The Kentucky Department for Public Health updated its guidance to say that students, teachers and staff should wear face masks at all times in school and on buses, except when actively eating or drinking, unless the person has a medical waiver.

Kelly Foster, Kentucky Department of Education (KDE) associate commissioner in the Office of Continuous Improvement and Support, told superintendents of the updated guidance to help prevent the spread of COVID-19 during the Special Superintendents’ webcast on Tuesday.

In addition to students, masks are “expected and required” for school employees unless they have a medical condition that prevents it, said KDE Interim Commissioner Kevin C. Brown.

In some districts, earlier school plans would allow students to remove their masks in the classroom if they are at least 6 feet apart. The new guidelines do not allow that.

“It was a clarification that went from students being 6 feet apart or a mask to 6 feet and a mask,” Caldwell County Interim Superintendent Heath Cartwright said. “That was the biggest piece.

“It’s not going to affect our (school) schedule or anything other than our students and staff will be wearing masks now. Rather than distancing 6 feet and being able to take the mask down ... we keep the mask.”

In dealing with students who resist wearing masks, schools should set examples and try persuasion and other techniques before using disciplinary measures, he said.

“It’s not really much of an adjustment because everybody was going to have the masks and be wearing masks for large parts of the day anyway,” Cartwright said. “It’s just something we’re going to have to work through and get used to, and we’ll do what we can to find appropriate times for kids to be able to not wear the mask.”

The updated guidance comes as weekly positive COVID-19 tests in Kentucky have tripled to quadrupled since the original Healthy at School guidance was issued in June, said Deputy Commissioner Connie White of the Kentucky Department for Public Health (DPH).

Case numbers are likely to rise again when in-person classes resume, she said, but if infection rates fall after that, some restrictions may be loosened. The intent of adding extra layers of protection is to help schools avoid future closures as a result of COVID-19 outbreaks, she said.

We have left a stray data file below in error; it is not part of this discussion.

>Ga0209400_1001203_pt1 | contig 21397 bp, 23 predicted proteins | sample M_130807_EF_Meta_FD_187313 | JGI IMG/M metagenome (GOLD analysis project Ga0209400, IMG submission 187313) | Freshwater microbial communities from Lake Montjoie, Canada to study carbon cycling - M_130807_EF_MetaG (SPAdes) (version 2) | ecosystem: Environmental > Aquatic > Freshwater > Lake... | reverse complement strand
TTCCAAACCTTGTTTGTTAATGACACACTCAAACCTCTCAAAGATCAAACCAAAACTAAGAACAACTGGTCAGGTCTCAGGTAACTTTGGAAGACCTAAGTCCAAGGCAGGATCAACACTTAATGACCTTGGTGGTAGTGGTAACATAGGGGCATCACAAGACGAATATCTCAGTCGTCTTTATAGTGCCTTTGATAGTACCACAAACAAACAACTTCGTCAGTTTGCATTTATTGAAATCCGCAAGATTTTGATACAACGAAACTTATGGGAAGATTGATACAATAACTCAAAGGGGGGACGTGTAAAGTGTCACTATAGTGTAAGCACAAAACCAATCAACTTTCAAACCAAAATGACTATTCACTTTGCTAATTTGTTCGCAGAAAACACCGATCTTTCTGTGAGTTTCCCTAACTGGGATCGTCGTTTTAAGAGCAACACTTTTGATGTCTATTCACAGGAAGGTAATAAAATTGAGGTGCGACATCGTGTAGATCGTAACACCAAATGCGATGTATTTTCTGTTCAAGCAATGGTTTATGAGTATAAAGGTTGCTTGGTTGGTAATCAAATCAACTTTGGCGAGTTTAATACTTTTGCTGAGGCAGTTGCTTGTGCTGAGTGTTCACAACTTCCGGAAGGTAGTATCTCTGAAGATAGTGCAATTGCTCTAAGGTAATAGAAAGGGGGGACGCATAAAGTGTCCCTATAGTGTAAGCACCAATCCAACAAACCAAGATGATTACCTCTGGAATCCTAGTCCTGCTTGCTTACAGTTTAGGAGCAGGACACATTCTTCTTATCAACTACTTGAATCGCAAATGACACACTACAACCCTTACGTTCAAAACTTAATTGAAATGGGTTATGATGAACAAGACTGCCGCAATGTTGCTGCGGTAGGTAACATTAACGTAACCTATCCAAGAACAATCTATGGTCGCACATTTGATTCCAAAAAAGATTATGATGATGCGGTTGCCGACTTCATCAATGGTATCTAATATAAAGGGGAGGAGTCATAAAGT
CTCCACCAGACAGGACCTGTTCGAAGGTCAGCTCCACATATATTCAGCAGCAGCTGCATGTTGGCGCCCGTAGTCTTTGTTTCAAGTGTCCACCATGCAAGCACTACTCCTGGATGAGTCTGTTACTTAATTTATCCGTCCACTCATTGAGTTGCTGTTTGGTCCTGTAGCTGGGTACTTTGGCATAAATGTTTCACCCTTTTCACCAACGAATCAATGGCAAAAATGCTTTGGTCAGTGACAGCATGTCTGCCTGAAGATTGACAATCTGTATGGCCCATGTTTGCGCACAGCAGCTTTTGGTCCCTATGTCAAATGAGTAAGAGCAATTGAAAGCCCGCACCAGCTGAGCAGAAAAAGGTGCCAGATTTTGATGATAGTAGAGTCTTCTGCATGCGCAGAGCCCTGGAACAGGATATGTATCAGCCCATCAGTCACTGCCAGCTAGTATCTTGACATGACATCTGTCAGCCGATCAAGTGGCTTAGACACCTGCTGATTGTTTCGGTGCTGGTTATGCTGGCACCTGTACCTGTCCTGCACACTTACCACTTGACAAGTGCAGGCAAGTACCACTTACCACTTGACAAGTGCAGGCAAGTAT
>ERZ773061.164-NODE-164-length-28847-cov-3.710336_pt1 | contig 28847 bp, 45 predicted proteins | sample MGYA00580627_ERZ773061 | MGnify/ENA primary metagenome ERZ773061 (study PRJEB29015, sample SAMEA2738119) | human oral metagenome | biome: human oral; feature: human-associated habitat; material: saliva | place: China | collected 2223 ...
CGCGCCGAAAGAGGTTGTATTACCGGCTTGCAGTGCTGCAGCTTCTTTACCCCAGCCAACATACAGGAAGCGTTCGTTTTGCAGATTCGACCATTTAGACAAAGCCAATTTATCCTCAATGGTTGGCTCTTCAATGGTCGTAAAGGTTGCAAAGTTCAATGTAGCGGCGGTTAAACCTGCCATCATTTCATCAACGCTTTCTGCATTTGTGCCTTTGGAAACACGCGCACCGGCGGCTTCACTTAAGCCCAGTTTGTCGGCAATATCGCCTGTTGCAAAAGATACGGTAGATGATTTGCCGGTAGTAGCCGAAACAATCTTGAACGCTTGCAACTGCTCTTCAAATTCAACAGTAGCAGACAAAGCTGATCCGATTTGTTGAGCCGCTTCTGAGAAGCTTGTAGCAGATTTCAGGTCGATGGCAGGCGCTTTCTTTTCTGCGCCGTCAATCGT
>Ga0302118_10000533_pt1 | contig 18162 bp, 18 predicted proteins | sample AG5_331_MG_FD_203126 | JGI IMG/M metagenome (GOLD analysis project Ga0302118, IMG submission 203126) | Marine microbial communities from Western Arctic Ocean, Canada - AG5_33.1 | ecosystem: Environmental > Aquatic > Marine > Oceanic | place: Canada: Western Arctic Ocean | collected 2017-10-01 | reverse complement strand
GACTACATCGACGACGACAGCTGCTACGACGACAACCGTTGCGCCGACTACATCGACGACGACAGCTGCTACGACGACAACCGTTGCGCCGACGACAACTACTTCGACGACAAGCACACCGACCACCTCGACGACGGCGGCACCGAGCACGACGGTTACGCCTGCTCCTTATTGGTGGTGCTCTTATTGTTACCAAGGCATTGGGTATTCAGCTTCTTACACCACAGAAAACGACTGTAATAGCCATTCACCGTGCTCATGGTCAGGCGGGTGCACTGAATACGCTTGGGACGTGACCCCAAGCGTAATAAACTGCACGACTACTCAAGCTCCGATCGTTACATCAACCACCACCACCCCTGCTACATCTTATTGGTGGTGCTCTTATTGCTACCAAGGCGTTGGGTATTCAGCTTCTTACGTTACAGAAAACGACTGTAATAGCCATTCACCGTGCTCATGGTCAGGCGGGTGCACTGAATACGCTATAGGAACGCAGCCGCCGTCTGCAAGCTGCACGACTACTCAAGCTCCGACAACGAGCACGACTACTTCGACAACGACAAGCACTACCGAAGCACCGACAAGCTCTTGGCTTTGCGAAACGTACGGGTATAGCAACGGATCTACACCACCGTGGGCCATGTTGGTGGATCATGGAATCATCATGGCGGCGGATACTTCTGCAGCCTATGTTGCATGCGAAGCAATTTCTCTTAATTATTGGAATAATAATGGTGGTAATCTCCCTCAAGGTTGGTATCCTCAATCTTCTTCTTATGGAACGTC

The change is an official expectation, not an optional best practice, Brown said, adding that the state now has a mandate for mask-wearing in public. KDE officials made clear from the start that Healthy at School guidance could change depending on the situation, and masks are the cheapest and most effective method for mitigating the spread of COVID-19, he said.

Fabric masks should be at least two-ply, and neck gaiters are acceptable if they have two layers, White said.

Brown said if infection rates don’t decrease by the time most schools resume in-person classes on Sept. 28, further mitigation measures may be necessary.

Several area school districts have had in-school instruction from the first day of school, while others have decided to resume their original COVID-19 plans as early as Tuesday.

Students can sit closer than 6 feet apart on buses going to and from school as long as they all remain masked and the bus is loaded from back to front, said Kay Kennedy, education consultant in KDE’s Office of Finance and Operations. Passengers from the same household may sit together.

Given limited time and supply of buses and drivers, some leeway was necessary, she said.

For traveling to sporting events or other extracurricular activities, when students are likely to ride longer and more buses should be free, students should adhere to distancing guidelines, Kennedy said.